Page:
The Sonya Keller trilogy is pure fiction, but her experiences are ripped from the pages of today’s society and its struggle with racism, drugs, poverty and corruption. I created this powerful super athlete from whole cloth. Using the stories of athletes from the past, Sonya is head and shoulders above her peers of her time much like Mildred “Babe” Didrickson and Herman “Babe” Ruth. She uses that power and subsequent platform of fame to directly affect the social fabric of our country. As you might anticipate, there is plenty of social messaging that accompanies the incredible actions of Sonya Keller.

# What inspires/inspired your creativity?

I’ve always enjoyed writing. What and how I write has evolved since high school where I won the American Legion Essay contest for our county. As an industrial engineer, I was required to write many technical reports, operator instructions and presentations. As a graduate student at San Diego State University, my professors taught me how to construct and clearly state highly complex research papers for scientific publication.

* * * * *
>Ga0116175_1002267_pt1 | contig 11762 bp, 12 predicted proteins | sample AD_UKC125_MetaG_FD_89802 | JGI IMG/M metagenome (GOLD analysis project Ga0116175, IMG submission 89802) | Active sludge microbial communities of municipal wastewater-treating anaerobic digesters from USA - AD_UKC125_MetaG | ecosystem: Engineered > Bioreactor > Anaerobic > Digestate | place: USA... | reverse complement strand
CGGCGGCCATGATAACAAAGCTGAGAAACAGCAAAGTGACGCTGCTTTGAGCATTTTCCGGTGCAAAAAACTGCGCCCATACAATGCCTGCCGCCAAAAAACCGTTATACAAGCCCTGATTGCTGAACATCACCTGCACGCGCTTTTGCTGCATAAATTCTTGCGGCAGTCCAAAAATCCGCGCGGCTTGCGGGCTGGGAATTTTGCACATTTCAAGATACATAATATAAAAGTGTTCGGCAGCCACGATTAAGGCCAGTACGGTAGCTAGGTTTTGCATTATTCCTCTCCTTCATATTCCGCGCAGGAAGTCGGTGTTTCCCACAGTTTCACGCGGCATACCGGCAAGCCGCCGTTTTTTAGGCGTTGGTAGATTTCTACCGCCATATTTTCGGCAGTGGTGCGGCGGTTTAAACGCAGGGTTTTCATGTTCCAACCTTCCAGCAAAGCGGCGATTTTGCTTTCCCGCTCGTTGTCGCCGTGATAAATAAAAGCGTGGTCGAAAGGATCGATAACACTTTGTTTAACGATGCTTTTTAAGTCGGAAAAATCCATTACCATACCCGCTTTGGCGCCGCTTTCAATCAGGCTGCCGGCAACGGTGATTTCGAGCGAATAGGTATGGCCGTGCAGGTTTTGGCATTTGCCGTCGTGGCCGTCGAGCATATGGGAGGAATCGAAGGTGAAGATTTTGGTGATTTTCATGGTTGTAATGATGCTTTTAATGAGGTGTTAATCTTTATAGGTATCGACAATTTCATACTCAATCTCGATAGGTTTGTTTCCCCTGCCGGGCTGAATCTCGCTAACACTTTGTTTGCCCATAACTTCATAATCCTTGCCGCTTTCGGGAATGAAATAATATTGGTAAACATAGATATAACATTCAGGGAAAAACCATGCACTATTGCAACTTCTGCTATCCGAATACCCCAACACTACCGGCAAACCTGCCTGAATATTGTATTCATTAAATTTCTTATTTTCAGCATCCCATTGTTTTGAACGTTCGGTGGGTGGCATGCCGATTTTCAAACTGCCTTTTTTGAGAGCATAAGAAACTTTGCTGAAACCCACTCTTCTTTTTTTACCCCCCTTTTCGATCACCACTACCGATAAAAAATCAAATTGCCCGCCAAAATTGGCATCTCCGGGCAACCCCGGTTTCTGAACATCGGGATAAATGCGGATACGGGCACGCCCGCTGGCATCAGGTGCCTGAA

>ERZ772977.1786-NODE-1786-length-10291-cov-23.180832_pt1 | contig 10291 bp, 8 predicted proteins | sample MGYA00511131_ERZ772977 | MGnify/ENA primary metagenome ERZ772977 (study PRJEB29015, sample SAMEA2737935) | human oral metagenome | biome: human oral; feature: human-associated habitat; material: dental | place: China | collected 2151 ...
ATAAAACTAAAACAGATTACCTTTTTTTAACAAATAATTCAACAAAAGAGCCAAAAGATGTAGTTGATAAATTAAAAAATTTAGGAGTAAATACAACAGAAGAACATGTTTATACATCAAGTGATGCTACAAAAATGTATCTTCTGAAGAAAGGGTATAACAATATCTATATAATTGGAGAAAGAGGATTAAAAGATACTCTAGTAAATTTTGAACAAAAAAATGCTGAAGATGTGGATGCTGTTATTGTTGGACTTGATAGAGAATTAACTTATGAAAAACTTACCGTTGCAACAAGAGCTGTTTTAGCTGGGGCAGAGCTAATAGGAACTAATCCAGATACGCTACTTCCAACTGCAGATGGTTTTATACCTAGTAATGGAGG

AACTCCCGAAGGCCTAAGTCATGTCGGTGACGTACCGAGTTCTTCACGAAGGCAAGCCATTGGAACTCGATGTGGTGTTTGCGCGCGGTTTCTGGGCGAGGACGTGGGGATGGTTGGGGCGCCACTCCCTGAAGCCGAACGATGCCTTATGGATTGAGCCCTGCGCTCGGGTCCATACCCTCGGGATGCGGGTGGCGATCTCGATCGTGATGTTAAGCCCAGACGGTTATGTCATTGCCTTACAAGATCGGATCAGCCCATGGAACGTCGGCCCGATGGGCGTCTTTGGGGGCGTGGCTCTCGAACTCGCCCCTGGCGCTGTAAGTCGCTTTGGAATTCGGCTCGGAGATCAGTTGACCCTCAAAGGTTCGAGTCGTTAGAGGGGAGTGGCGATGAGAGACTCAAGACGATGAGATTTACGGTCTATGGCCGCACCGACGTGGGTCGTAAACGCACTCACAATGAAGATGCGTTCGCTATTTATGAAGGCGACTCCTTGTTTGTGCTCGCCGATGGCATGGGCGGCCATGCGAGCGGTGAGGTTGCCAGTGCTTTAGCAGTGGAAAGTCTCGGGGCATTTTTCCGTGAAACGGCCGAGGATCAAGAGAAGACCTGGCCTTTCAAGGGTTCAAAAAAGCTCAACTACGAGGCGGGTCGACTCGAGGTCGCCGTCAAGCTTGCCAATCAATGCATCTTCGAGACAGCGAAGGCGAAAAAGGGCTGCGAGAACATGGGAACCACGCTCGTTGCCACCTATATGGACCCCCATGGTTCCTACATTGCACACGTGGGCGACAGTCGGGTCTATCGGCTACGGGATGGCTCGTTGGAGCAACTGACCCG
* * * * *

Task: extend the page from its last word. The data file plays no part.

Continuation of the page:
I now have the luxury of being as freely creative as I want. I’ve discovered that drawing from the thousands of books, papers and reports that I’ve read, and the movies I’ve seen have opened many doors for plot development, character creation and colorful description. Sorry for the run-on sentence. My editor may be watching. I know it might sound trite, but it just sort of pours out. That all said, I think the mental discipline required for writing detailed pieces, over the years, has helped my dive down into that part of my mind and its imagination to create the stories I have so far.

The trick is to get it all down on “paper”, then edit the hell out of it to make it coherent and into a great story.

# How do you deal with creative block?

I don’t know. I haven’t had any “blockage” with creativity

# What are the biggest mistakes you can make in a book?